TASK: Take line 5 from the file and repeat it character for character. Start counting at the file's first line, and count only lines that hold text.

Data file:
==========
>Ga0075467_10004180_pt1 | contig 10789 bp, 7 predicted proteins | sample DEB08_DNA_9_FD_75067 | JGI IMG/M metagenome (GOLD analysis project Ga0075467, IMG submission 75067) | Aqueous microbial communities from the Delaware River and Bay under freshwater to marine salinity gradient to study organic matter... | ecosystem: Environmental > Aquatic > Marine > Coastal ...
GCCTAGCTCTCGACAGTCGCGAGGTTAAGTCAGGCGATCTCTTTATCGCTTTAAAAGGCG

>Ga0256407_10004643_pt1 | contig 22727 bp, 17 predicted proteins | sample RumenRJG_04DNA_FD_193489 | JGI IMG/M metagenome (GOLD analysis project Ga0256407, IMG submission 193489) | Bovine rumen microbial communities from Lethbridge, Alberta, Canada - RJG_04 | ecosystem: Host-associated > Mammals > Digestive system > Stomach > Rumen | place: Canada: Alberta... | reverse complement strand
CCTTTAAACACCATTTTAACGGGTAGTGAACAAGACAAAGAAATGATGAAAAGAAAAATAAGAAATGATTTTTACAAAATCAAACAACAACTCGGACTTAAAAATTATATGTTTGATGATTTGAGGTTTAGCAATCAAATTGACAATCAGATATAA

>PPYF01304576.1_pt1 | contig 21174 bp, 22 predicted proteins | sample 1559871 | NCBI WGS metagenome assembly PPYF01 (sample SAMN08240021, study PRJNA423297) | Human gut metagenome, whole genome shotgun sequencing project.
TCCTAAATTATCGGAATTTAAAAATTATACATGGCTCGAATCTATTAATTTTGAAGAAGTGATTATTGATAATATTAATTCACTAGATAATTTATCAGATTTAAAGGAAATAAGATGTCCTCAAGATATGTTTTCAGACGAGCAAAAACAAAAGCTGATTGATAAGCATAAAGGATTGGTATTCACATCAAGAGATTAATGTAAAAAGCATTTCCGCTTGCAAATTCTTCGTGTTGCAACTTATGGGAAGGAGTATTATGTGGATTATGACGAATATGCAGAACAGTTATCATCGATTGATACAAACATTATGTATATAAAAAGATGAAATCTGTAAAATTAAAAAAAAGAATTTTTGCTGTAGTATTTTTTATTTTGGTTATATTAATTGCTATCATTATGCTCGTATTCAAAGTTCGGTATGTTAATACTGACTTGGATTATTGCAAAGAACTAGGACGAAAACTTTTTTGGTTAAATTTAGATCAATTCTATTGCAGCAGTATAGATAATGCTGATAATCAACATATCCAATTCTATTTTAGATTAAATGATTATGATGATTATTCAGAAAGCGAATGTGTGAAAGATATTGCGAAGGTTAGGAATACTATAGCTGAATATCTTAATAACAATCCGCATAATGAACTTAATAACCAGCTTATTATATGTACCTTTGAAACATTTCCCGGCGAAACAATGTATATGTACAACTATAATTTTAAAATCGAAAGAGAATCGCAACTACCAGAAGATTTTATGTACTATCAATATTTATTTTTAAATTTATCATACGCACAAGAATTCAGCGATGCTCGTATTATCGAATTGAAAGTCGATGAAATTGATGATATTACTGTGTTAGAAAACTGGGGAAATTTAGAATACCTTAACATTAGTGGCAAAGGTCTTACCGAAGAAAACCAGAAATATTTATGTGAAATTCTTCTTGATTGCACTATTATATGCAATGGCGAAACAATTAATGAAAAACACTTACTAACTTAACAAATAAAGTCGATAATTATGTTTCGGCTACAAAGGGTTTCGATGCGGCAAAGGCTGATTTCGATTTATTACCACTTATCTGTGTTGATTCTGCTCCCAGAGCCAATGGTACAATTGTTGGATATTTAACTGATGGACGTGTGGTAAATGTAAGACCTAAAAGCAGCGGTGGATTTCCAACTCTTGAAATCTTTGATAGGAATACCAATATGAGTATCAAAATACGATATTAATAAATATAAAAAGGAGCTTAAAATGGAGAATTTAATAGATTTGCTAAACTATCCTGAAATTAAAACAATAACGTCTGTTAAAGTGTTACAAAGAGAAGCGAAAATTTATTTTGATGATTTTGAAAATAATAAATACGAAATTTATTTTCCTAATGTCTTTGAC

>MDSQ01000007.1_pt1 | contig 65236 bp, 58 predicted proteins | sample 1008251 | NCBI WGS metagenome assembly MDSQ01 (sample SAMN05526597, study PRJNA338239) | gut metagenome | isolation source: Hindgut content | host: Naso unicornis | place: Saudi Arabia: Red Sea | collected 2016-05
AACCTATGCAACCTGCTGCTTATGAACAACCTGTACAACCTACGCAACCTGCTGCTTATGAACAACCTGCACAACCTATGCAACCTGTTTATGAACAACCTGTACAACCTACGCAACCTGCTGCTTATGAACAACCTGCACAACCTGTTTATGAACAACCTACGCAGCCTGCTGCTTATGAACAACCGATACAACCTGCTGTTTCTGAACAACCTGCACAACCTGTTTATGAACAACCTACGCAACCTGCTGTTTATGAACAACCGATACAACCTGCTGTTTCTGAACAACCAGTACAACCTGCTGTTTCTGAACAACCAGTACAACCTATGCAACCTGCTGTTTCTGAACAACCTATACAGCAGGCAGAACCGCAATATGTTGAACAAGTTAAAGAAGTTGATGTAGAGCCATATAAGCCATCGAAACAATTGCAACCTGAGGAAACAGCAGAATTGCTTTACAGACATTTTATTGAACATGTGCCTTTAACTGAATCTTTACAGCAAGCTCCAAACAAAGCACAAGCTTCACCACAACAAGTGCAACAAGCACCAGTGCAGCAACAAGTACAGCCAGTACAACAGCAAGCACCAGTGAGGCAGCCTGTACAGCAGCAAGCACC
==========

>PPYF01304576.1_pt1 | contig 21174 bp, 22 predicted proteins | sample 1559871 | NCBI WGS metagenome assembly PPYF01 (sample SAMN08240021, study PRJNA423297) | Human gut metagenome, whole genome shotgun sequencing project.